Getting some support can be a huge help when you’re trying to quit smoking.
Professional support can be provided by stop smoking services which can help make you three times more likely to quit than with will power alone. Having friends and family around you means you'll have people to encourage and support you. It can also help to have someone to confide in about your challenges. Your friends and family can also help by asking how you're getting on and reminding you of your commitment to quit.
Make a quit smoking plan
It's important to prepare before quitting smoking cold turkey to help you deal with any cravings or triggers. Identifying situations that may make you tempted to smoke and planning how to avoid these can help prevent relapses by ensuring you're ready to deal with cravings and temptation.
You can use our My Quit Plan to track your progress and support your quitting journey.
Cut down before your quit date
Setting a date to quit for good within six weeks or earlier from when you decide to stop will help you plan your quitting journey. Cutting down before that date can help you take each day at a time and can often make stopping smoking more manageable. Of course, this does mean you're still smoking for longer, and even a small amount of cigarette smoke will damage your health. But it's a step in the right direction and can help many people on their way to quitting for good.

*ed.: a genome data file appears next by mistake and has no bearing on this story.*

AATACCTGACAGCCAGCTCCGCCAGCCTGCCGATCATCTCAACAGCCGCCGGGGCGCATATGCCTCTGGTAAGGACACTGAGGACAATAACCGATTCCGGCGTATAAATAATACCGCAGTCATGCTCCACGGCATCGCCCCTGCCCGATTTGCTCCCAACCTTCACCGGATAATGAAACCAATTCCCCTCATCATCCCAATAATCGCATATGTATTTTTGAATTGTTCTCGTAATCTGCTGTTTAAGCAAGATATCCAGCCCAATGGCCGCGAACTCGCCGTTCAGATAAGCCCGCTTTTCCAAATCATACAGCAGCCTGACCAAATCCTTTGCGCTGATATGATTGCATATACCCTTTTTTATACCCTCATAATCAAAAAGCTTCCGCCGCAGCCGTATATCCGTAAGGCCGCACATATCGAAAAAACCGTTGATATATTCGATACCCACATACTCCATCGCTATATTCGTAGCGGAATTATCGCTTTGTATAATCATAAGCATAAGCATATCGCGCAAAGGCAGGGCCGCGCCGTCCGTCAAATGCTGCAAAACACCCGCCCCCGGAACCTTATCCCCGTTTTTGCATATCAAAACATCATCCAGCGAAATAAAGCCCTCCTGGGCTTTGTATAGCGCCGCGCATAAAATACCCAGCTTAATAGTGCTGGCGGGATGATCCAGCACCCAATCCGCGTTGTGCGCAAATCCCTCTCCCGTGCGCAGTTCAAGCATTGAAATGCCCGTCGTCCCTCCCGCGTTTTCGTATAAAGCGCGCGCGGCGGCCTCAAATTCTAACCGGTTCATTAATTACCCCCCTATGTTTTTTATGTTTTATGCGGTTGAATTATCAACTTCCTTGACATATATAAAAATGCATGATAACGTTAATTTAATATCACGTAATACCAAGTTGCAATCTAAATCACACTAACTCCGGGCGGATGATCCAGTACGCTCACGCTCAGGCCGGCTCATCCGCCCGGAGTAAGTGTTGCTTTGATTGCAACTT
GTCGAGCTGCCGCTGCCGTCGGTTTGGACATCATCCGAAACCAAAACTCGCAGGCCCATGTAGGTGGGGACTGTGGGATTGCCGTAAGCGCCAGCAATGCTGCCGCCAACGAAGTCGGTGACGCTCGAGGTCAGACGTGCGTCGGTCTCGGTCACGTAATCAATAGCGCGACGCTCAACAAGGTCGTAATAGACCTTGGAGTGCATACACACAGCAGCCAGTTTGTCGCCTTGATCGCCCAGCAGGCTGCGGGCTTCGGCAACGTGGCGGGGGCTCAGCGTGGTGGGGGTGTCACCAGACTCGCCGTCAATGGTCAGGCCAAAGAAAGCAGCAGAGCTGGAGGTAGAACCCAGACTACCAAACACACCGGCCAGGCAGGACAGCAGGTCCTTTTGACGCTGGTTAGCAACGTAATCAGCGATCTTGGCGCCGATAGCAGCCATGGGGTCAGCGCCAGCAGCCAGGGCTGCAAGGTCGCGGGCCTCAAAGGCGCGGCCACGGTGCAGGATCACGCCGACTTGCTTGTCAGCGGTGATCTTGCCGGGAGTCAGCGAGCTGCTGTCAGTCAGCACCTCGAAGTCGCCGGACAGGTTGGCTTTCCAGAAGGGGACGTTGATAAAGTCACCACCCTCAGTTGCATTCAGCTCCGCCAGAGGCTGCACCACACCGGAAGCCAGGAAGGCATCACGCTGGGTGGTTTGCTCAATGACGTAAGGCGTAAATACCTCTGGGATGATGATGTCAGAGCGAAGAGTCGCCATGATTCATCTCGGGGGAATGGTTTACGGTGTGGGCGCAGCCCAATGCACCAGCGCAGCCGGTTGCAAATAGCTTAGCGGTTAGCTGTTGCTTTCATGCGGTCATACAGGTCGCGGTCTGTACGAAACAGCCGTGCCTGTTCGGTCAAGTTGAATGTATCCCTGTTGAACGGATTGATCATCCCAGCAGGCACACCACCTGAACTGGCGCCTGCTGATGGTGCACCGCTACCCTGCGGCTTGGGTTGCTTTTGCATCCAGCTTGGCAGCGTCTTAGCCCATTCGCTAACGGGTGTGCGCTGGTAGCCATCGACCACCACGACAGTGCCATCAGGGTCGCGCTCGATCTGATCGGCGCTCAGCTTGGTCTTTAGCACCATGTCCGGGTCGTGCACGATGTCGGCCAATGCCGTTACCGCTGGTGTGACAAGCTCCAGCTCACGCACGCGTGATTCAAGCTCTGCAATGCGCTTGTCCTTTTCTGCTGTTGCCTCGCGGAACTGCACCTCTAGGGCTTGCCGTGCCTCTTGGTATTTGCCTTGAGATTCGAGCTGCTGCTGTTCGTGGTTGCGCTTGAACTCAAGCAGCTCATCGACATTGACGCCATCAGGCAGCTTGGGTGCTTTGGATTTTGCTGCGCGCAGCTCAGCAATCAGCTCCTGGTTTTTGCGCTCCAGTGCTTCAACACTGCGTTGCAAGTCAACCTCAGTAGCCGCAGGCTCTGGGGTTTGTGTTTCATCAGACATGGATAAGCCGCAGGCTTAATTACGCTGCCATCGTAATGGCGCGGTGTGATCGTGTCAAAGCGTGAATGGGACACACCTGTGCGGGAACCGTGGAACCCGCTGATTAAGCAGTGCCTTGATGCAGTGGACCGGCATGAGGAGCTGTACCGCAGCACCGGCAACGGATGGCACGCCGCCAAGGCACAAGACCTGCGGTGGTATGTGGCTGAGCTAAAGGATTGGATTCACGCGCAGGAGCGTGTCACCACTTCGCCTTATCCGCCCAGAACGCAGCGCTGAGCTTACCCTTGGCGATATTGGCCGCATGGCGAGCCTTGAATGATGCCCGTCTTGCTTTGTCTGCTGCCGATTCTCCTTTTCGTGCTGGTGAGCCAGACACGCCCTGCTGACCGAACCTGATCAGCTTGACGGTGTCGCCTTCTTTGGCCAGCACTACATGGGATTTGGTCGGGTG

Be prepared for withdrawal symptoms
• Irritability and anxiety
• Problems sleeping
• Potential weight gain
Making a plan for handling these is important. You can try:
• Exercising to reduce your symptoms.
• Distracting yourself with another activity when your cravings hit.
Frequently asked questions
Is it better to quit smoking gradually or cold turkey?
Even smoking a small amount can damage your health. So, there are more health benefits to quitting cold turkey compared to cutting down before quitting.
However, reducing your smoking before giving up completely can be an easier approach for many people, taking you in the right direction one day at a time. Quitting cold turkey has a high risk of relapse, so if you're nervous about relapsing, cutting down might be right for you – as long as you make a plan and set a clear quit date.
What happens if you suddenly stop smoking?
When you suddenly stop smoking, you're likely to face withdrawal symptoms. These can include intense cravings, which can start as quickly as half an hour after your last cigarette. You may also experience other withdrawal symptoms including:
• Mood swings
• Insomnia or a disturbed sleeping pattern
• Less energy
• Weight gain
Remember, these withdrawal symptoms are only temporary and should only last around four weeks. If you’re concerned about these withdrawal symptoms, you should speak to your doctor.
How long does cold turkey nicotine withdrawal last?
Cravings are especially tough during the first week of quitting, as cravings are at their most intense two to three days after your last cigarette, but they should only last up to five minutes. They'll typically stop altogether within six weeks. Your other withdrawal symptoms should start to ease in around two to four weeks.